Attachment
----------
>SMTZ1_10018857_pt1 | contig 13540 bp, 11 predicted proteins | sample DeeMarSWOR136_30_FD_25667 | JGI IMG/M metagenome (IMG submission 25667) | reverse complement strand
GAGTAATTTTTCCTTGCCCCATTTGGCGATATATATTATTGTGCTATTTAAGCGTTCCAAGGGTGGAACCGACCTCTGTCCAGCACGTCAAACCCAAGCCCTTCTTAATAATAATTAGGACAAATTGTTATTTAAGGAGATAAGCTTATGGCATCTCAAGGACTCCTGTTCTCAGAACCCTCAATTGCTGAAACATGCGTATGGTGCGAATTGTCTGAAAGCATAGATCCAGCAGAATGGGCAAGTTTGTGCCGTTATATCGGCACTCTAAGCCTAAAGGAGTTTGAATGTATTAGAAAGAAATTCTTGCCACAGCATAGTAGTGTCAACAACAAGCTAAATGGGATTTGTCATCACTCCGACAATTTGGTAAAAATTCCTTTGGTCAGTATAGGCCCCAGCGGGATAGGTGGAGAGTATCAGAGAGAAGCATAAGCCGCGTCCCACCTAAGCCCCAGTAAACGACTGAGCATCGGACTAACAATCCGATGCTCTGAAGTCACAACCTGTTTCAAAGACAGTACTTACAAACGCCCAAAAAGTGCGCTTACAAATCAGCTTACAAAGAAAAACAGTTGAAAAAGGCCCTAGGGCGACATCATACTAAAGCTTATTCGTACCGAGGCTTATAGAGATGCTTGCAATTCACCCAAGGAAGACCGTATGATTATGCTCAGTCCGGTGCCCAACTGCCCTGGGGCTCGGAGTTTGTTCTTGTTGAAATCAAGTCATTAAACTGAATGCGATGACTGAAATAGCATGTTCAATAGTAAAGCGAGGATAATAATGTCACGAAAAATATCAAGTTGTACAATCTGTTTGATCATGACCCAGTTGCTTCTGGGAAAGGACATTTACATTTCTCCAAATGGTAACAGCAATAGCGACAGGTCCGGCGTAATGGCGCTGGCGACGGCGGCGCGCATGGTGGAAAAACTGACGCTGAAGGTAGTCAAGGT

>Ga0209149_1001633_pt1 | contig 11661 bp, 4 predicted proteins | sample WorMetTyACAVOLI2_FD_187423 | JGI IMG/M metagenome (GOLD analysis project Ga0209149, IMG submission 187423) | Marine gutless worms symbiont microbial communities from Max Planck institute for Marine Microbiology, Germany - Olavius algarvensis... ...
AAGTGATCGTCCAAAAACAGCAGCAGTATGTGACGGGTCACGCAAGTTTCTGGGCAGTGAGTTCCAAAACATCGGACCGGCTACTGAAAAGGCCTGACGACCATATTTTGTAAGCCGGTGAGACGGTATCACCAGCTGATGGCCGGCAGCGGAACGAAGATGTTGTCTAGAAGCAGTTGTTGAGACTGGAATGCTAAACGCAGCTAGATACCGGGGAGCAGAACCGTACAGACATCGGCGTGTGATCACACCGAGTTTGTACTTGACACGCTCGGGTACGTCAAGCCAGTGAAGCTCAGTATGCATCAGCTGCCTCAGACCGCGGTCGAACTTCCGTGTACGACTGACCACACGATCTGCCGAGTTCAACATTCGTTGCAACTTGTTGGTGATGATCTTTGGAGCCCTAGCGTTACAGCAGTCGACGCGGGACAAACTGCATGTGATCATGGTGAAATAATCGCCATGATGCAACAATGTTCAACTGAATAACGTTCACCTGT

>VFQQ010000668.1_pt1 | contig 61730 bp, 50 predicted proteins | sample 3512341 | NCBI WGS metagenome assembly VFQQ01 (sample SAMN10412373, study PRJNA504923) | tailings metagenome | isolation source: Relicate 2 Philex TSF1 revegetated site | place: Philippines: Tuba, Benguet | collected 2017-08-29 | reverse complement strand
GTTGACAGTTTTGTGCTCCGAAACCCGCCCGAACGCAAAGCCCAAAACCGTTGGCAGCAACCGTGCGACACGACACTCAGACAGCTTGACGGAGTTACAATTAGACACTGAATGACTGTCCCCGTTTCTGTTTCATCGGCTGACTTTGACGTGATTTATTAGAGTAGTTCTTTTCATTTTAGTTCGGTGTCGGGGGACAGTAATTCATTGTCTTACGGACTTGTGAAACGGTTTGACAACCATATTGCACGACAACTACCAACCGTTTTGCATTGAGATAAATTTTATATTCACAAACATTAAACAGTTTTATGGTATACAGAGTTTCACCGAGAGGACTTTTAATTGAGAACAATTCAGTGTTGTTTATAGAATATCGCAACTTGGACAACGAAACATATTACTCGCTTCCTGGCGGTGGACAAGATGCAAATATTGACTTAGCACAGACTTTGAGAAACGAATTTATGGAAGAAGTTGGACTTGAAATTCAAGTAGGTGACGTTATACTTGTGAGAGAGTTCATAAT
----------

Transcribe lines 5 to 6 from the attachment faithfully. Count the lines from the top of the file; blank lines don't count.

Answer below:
>VFQQ010000668.1_pt1 | contig 61730 bp, 50 predicted proteins | sample 3512341 | NCBI WGS metagenome assembly VFQQ01 (sample SAMN10412373, study PRJNA504923) | tailings metagenome | isolation source: Relicate 2 Philex TSF1 revegetated site | place: Philippines: Tuba, Benguet | collected 2017-08-29 | reverse complement strand
GTTGACAGTTTTGTGCTCCGAAACCCGCCCGAACGCAAAGCCCAAAACCGTTGGCAGCAACCGTGCGACACGACACTCAGACAGCTTGACGGAGTTACAATTAGACACTGAATGACTGTCCCCGTTTCTGTTTCATCGGCTGACTTTGACGTGATTTATTAGAGTAGTTCTTTTCATTTTAGTTCGGTGTCGGGGGACAGTAATTCATTGTCTTACGGACTTGTGAAACGGTTTGACAACCATATTGCACGACAACTACCAACCGTTTTGCATTGAGATAAATTTTATATTCACAAACATTAAACAGTTTTATGGTATACAGAGTTTCACCGAGAGGACTTTTAATTGAGAACAATTCAGTGTTGTTTATAGAATATCGCAACTTGGACAACGAAACATATTACTCGCTTCCTGGCGGTGGACAAGATGCAAATATTGACTTAGCACAGACTTTGAGAAACGAATTTATGGAAGAAGTTGGACTTGAAATTCAAGTAGGTGACGTTATACTTGTGAGAGAGTTCATAAT